IMF Business School · Masters in Marketing and Digital Communication Become a professional with the best school to study digital marketing in person or online Monographic course on Internet Law at CEF.- Center for Financial Studies Know the legal responsibilities that exist in the digital environment to protect your company In the months of the pandemic, it seemed like everyone was opening their own newsletter or starting their own podcast. They were the elements that had become fashionable. Newsletters are right now in their (new) golden age and audio maintains its pop-up status. The podcast boom was one of the great drivers of audio growth in recent years, underpinned by the growth of new-breed smart speakers and services.
Right now, audio is already a prominent element and one that brands must take into account when designing their marketing, advertising and content strategy. When the pandemic broke out, analysts established that one of the collateral damage was going to be the audio. Users listened to podcasts and the like on the way to work and seemed less likely to do so at home. And, if at first there was a break, the passing of the months painted a different reality. As they explain in Marketer, the audio was uncovered as a resilient element and its bearish projections had to be corrected.
Now, for example, Marketer estimates that the average time market for American adults spent on audio grew in 2020 by 8.3%. At the beginning of the year and in the middle of the outbreak of the pandemic, they had indicated that it would lose 1%. Users who had sat in front of the TV in the first phase of confinement were now switching back to audio. What they did was change how, when and what they listened to. Thus, the data from Spotify or Pandora indicate that listening via smart speakers or smart TVs grew, but also that listening moments had changed. There was no longer that classic moment for audio. In fact, with the perspective that time now gives, it can be concluded, as they do in Axios , that the pandemic has accelerated the adoption of audio and that it has been especially positive for this type of content. There has been a boom.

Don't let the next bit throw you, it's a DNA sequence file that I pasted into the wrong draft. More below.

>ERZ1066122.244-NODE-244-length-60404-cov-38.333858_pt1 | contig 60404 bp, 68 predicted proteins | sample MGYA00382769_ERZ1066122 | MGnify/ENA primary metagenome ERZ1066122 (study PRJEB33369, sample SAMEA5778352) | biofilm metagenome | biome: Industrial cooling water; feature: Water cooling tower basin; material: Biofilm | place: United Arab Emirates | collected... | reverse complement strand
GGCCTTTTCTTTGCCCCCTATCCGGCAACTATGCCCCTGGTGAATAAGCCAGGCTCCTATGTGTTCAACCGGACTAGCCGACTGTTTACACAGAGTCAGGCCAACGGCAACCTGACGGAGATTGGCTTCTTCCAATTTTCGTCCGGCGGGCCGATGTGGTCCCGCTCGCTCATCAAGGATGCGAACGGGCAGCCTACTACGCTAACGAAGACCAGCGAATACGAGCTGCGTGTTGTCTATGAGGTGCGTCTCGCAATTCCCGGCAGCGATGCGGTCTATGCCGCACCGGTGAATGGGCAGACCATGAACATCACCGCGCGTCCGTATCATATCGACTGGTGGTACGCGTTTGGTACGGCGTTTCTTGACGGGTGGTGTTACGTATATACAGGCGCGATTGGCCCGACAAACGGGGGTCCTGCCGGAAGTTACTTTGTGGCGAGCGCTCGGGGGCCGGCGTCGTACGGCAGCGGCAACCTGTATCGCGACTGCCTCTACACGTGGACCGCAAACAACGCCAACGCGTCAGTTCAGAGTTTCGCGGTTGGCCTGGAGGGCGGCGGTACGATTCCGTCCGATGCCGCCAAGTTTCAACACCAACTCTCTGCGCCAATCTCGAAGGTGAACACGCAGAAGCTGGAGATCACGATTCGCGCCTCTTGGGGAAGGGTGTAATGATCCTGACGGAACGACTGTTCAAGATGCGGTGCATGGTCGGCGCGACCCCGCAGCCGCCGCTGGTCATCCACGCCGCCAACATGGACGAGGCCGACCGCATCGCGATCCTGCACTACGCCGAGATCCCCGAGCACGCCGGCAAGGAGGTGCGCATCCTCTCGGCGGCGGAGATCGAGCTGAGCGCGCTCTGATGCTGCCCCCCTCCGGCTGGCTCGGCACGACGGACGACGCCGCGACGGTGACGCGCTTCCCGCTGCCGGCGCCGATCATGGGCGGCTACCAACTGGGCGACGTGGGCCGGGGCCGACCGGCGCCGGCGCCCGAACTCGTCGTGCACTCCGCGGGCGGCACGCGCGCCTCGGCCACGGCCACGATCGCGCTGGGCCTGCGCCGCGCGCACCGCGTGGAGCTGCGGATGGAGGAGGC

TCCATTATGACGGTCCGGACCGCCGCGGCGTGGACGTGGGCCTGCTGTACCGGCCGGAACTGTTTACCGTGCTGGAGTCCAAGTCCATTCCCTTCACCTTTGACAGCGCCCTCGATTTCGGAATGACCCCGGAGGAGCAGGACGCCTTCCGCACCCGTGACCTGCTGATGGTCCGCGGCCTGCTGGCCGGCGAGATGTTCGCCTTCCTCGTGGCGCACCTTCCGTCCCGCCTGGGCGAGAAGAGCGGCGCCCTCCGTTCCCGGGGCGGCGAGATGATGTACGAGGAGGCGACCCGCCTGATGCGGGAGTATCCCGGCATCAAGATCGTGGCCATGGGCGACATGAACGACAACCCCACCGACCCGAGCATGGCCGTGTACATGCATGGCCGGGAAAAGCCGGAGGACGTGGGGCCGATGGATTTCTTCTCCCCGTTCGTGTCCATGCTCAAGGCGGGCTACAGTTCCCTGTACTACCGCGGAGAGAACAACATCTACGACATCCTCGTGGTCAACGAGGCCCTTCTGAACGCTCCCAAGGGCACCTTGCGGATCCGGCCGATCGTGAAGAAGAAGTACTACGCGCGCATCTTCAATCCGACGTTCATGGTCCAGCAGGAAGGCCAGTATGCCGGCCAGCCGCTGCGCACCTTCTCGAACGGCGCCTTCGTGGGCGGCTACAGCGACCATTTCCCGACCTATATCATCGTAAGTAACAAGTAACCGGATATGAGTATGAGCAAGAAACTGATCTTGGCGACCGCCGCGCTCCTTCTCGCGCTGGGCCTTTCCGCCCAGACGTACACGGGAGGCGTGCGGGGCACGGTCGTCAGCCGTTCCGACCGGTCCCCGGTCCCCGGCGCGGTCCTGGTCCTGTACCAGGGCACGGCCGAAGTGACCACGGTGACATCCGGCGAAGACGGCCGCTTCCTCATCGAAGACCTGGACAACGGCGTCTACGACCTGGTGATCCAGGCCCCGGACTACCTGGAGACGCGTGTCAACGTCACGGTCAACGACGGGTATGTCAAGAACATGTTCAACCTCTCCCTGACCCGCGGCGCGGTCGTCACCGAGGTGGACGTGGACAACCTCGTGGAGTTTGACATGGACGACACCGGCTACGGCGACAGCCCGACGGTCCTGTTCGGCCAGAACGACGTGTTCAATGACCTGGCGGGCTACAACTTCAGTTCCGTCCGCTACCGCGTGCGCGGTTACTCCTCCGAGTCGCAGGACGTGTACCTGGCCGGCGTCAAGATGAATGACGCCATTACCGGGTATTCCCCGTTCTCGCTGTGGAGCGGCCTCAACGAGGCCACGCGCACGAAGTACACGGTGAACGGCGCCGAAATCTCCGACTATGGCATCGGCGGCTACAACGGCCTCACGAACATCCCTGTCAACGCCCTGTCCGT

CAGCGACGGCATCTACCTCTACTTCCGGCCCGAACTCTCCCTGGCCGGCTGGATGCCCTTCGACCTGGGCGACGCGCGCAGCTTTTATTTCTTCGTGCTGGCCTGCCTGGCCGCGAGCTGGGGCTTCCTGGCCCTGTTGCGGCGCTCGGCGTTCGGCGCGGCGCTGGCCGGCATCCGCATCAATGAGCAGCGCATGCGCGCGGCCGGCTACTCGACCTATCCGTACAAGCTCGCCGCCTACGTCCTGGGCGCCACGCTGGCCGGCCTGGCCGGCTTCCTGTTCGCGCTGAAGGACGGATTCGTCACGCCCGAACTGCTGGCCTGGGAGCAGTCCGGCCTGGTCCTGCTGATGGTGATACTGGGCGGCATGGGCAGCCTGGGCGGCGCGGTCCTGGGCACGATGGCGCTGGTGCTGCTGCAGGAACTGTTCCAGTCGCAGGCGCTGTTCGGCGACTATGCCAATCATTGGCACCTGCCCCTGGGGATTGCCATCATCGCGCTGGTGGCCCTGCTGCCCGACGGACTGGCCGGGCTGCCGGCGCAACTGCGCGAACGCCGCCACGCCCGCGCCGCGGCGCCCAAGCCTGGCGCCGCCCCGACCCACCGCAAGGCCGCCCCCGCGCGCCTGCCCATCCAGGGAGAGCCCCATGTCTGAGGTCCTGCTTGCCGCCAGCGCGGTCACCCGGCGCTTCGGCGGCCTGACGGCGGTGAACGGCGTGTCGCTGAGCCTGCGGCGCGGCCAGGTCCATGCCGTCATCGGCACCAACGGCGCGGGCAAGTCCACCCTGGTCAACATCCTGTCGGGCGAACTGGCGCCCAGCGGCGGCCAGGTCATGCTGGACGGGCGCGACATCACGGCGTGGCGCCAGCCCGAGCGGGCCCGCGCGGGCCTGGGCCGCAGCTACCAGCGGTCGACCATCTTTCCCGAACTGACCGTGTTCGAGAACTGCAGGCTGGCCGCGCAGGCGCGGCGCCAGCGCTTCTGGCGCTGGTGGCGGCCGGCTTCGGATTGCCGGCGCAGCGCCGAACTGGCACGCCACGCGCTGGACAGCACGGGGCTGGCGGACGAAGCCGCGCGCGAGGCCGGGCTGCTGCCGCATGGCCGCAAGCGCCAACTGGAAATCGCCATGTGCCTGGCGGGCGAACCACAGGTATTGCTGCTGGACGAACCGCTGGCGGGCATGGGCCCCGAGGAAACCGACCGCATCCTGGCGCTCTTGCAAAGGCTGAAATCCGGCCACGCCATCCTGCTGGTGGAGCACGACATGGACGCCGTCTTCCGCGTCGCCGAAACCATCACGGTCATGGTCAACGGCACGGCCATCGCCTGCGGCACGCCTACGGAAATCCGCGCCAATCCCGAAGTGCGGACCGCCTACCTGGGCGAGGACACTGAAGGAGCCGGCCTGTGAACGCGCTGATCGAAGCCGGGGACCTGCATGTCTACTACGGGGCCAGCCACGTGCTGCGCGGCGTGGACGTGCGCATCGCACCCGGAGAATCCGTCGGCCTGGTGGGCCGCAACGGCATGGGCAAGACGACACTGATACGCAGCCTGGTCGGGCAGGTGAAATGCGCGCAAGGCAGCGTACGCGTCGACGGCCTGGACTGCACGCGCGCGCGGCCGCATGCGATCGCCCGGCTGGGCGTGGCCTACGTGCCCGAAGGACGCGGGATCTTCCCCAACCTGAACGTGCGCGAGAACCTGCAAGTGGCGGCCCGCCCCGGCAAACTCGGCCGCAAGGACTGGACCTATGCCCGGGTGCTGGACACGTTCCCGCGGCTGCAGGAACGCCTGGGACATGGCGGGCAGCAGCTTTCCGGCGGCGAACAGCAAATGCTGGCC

The Clubhouse fashion of recent weeks and that Twitter or Facebook are trying to create similar services in support of this trend. Audio is catching on as content. This trend is not the only one that points to how the use of audio has grown and how it has also been integrated into people’s daily lives. Data from the US market, for example, indicate that for the first time more wireless headphones are sold than with it, also that 40% of the population already uses voice assistants and that audiobooks are the niche of the book market that most it grows.
Revenues from music services, audiobooks and podcasts will reach 10 billion dollars in that country this year, 19% more than the previous year. To this must be added that companies have launched a war for the podcast market and that Spotify has doubled its podcast offering, all of this already globally. Maybe a few years ago it might seem like something of a niche. Now it is an item with a prominent position and with which everyone wants to cash. The role of brands in all this This growth in audio not only changes how content is made and which players stand out in the media or entertainment industry.
It also changes things for brands. As an expert at Axios explains , the audio experience creates a certain illusion of proximity, intimacy and closeness, at a time when consumers are forced to maintain a distant position because of the coronavirus. This makes it successful, but also, we may add, opens a new window on how brands could use it. At the same time, and returning to the conclusions of the Axios analysis , audio opens up huge new opportunities for brands and content creators. Audio can be ‘used’ in many more moments (it does not need 100% of our attention, as with audiovisuals). Audio can be integrated into consumer life on more levels, allowing brands to be more present. Still, not everything is perfect. Audio also has problems – such as monitoring content and detecting misinformation or fake news – that companies must take into account.